Gestational diabetes typically resolves itself with the birth of the baby. However, if you have gestational diabetes, you have a greater chance of developing type 2 diabetes later on. Your doctor may modify your diet and recommend an exercise regimen to tackle high blood sugar levels during pregnancy. Medication may also be prescribed in certain cases.
2. Type 1 Diabetes
Type 1 diabetes is a disease of the immune system. In people with this condition the immune system of the body attacks cells which produce insulin. Therefore, they typically need to be given insulin throughout their lives. One advanced way of doing this is through an artificial pancreas. This device uses a continuous glucose monitor and an insulin pump to monitor your blood sugar levels and administer insulin as needed. However, the nearest thing to an actual cure for type 1 diabetes would be a pancreas islet transplant or a pancreas transplant. But this option is not for everyone. For one thing, candidates need to meet the criteria to be eligible for a transplant. And they would need to take immunosuppressant medications and deal with their side effects for the rest of their lives.[Diabetes: An Overview].Cleveland Clinic.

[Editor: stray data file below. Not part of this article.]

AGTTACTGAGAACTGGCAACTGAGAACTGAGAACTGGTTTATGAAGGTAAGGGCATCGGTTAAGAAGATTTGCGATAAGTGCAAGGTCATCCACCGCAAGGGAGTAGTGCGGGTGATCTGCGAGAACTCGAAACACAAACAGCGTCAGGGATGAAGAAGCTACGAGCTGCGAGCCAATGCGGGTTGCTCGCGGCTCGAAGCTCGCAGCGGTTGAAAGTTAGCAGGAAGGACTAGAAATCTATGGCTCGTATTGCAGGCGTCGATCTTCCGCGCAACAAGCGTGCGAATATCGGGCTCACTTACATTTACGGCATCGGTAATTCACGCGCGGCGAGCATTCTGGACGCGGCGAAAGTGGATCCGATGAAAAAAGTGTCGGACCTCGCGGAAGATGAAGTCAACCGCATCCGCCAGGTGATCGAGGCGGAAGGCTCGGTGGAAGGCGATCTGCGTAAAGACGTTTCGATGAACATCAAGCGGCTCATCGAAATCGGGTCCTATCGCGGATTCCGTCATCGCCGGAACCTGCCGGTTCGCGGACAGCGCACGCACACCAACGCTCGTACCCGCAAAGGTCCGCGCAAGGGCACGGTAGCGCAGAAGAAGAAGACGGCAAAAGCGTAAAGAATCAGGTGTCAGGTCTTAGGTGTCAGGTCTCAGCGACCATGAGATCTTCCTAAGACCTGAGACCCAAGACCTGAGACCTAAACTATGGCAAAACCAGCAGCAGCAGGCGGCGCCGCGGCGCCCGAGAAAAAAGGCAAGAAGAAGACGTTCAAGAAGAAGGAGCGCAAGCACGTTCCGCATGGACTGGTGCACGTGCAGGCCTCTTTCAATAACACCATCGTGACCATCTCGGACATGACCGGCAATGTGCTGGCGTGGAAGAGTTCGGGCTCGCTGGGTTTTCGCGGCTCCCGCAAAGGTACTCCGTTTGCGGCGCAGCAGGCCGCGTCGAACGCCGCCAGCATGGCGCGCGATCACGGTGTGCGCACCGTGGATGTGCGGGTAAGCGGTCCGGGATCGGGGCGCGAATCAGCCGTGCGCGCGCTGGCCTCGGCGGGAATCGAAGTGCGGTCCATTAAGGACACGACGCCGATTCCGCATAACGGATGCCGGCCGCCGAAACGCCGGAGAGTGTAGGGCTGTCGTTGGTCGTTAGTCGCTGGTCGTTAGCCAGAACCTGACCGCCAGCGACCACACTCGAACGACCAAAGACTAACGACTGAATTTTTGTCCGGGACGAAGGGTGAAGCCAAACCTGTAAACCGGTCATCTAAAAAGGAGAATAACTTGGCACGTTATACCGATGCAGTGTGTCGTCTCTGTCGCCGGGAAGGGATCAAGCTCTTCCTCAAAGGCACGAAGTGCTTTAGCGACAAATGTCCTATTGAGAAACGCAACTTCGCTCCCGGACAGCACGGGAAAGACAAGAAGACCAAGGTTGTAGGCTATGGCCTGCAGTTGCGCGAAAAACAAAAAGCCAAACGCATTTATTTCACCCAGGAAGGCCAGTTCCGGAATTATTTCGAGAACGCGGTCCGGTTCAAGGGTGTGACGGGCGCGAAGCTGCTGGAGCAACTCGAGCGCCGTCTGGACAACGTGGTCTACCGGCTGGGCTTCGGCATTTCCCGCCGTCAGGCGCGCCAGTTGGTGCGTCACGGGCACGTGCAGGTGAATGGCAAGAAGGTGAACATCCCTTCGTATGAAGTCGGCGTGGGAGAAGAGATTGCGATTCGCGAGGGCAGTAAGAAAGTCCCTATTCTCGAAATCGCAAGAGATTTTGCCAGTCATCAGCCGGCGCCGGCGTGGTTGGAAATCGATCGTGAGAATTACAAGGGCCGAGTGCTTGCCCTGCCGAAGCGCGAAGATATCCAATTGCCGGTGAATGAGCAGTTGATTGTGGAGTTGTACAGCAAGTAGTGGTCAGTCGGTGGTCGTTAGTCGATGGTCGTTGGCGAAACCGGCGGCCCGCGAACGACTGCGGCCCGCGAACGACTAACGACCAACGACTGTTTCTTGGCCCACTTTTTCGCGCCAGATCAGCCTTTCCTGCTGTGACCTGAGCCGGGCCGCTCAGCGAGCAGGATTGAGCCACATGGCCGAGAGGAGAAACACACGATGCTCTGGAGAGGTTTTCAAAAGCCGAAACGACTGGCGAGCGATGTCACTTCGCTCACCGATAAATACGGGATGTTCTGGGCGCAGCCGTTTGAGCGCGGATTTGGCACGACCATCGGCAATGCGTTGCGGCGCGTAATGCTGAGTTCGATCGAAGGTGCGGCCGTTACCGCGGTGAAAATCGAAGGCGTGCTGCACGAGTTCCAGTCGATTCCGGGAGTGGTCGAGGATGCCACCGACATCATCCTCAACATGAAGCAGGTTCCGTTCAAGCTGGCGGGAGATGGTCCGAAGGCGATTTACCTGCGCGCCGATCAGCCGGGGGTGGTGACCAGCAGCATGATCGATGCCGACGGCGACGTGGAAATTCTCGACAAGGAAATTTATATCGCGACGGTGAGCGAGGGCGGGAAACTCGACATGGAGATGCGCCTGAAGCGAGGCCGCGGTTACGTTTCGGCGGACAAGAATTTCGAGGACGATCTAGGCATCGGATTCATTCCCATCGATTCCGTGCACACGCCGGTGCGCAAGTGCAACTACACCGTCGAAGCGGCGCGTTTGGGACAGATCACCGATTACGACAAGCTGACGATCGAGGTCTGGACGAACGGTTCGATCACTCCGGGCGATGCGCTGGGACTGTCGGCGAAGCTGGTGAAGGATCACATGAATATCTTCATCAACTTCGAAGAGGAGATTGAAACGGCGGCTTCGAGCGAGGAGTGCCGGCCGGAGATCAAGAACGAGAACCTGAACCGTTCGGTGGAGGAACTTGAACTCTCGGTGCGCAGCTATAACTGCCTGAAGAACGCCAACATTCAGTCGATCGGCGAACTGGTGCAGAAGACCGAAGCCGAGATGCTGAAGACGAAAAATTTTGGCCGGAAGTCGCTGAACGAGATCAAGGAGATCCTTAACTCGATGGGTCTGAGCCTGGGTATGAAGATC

3. Type 2 Diabetes
Research indicates that type 2 diabetes can be reversed or go into remission.
The American Diabetes Association defines 3 states of remission:
- partial remission: subdiabetic hyperglycemia of at least 1 year (A1C level not diagnostic of diabetes [5.7–6.4%; 39–46 mmol/mol], fasting glucose level 100–125 mg/dL [5.6–6.9 mmol/L])
- complete remission: normoglycemia of at least 1 year (A1C level in the normal range [<5.7%; <39 mmol/mol], fasting glucose <100 mg/dL [5.6 mmol/L])
- prolonged remission: complete remission for at least 5 years. This state may operationally be considered to be a “cure”.Karter, Andrew J., Shantanu Nundy, Melissa M. Parker, Howard H. Moffet, and Elbert S. Huang. “Incidence of remission in adults with type 2 diabetes: the diabetes & aging study.” … Continue reading